My daughter said “I don’t believe in that. I believe in God.”

I chose not to say you could possibly believe both. Instead I said “I guess you’re not a Buddhist then,” with what I hope was absolutely no hint of my own preference in the matter.

Then I mentioned something I’d been wanting to express for a while, “I don’t really believe in God myself. At least I don’t believe God is a person that we can talk to or anything like that.”

I’m not exactly sure if that’s how I expressed myself. I was quite nervous actually. My partner and I have been discussing the need to have this conversation soon. We don’t want my daughter to be shocked by my beliefs. We both feel she ought to know why I don’t go to church with her and her mum. We both feel she needs to know the pastor is not the God-expert dispensing God-facts which her Dad should learn.

But she’s four; She doesn’t need to divide the world into the arguments of adults. The last thing she needs is the idea of God as a way of being right or wrong in a contest with others.

My daughter looked at me with eyes that were full of figuring out and said “But God is everywhere.”

I don’t want to fight a theological statement like that from my child. I blew her a kiss and reached out my arms. We started a swinging hug. All kids are whirling dervishes.

I just recalled to her the nice Buddhist we met and then I recalled to her her awesome Christian Godmother. Tickle torturing her collapsing form I pointed out that a person could be a nice person whether or not they were a Buddhist. I think she agreed amongst her squeals.

That night I helped her say her prayers because she asked me to.  

Tuesday, May 8, 2012

A dialogue on Eeeevil.

My last post discussed "The Problem of Eeevil". My brother Simon wanted to reply to the topic but as his reply exceeded the word limit he published it on his own blog. My reply to my brother was also too long for any comments section so here it is as its own post.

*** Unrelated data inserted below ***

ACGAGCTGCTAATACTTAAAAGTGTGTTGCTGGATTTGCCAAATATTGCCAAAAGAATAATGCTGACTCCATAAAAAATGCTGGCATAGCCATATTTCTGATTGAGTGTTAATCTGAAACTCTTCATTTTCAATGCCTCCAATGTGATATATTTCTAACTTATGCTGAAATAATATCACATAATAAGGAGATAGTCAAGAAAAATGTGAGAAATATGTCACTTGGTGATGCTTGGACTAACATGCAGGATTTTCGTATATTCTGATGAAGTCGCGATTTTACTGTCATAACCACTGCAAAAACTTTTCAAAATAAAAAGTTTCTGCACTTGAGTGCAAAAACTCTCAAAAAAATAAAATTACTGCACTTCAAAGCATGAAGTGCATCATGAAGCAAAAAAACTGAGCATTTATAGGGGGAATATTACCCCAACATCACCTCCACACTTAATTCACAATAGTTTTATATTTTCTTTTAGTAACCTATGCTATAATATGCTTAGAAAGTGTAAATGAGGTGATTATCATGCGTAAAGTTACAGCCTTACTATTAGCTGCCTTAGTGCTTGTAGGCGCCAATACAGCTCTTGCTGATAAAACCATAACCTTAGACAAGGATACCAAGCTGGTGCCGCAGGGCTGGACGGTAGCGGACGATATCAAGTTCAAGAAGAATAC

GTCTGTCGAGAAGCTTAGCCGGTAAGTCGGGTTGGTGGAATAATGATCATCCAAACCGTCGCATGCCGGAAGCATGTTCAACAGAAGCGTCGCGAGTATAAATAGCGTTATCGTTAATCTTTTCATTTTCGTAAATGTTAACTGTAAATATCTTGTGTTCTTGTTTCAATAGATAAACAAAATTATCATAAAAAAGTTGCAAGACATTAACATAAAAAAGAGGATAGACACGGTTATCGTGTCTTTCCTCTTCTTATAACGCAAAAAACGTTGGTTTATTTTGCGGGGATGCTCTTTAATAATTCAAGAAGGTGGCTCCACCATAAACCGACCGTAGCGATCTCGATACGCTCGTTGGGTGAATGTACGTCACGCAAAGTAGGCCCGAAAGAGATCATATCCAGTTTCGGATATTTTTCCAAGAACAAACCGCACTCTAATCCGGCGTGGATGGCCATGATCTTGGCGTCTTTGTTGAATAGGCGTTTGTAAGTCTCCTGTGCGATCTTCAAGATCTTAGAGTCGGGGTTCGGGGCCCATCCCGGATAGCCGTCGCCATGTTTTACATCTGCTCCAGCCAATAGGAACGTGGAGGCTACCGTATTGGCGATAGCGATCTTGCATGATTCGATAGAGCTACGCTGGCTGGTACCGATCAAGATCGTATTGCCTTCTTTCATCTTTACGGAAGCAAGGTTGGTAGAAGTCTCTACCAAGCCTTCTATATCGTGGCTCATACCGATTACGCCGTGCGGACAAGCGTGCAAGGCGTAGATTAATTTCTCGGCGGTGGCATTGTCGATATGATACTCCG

It's always very exciting to discuss these issues further. It lets me clarify my thinking even if only for myself. I hope that's not too self-indulgent for any other readers.

I also get to spell out that I'm not really trying to set a logic trap for God, I think the problem of evil is a problem for objective morality ultimately. Further I think there is no easy solution. As my brother points out subjectivity has its own problems too.

Lastly one thing that lies outside both my and my brothers positions is the idea of a plurality of Gods which aren't absolutely Good. Basically we're both pretty much throwing the Pagans in with the non-theists in these posts based on our definition of theism. Ummm...sorry?


I am prepared to accept that the definition of evil is opposition to a perfect Good whom many including yourself (I think) call God. I realize I’m paraphrasing you here but it’s to relate it back to my post.
I don’t think this means that evil’s existence ceases to be a problem. The problem becomes where does “the will to oppose god” come from? Is it our invention? Did we think it up with our imagination? Does it issue from a rival God like power? Or paradoxically from a perfectly Good God themselves?

You see my question isn’t just why does God permit opposition to Good (evil) but how do we understand its source. How we can say that opposition to Good/God comes from a source other than Good/God and also say “God created everything without any competition and God continues to govern everything without any rival.”?

To express all this in a way you might be more familiar with, it is sometimes said that "our heart" is the source of our opposition to God. But is our heart capable of originating anything, of actually coming up with something new on its own? Is it a source? Or does everything only have one source in God?

Now firstly I need to say this isn’t and can’t be a fight between theists and non-theists. I make the cheeky and sneaky claim that once a non-theist moves away from moral subjectivity to moral absolutism then they have become a kind of theist (pantheist or deist). They can question the existence of evil but they also have to answer it. I also say that if a theist accepts that God doesn’t control the unfolding of history except through us then they have the kind of theism than a non-theist shouldn’t be bothered objecting to. I could also go further than I have and say that if the supreme rule of the universe (God) is not a moral character then they become a bit like physics and less like theism. Such a God is morally at least uninteresting. Let’s test them with science and be done with it. These are all bold claims but designed to show that these two opposites (theism and non-theism) essentially meet around the resolution of this issue. But where they meet is at different points.

To the body of your post… I think you are playing a bit of sleight of hand with the concept of free will. Perhaps it would be better to use the word “choice.” We do only hold people accountable for actions if they have made a choice.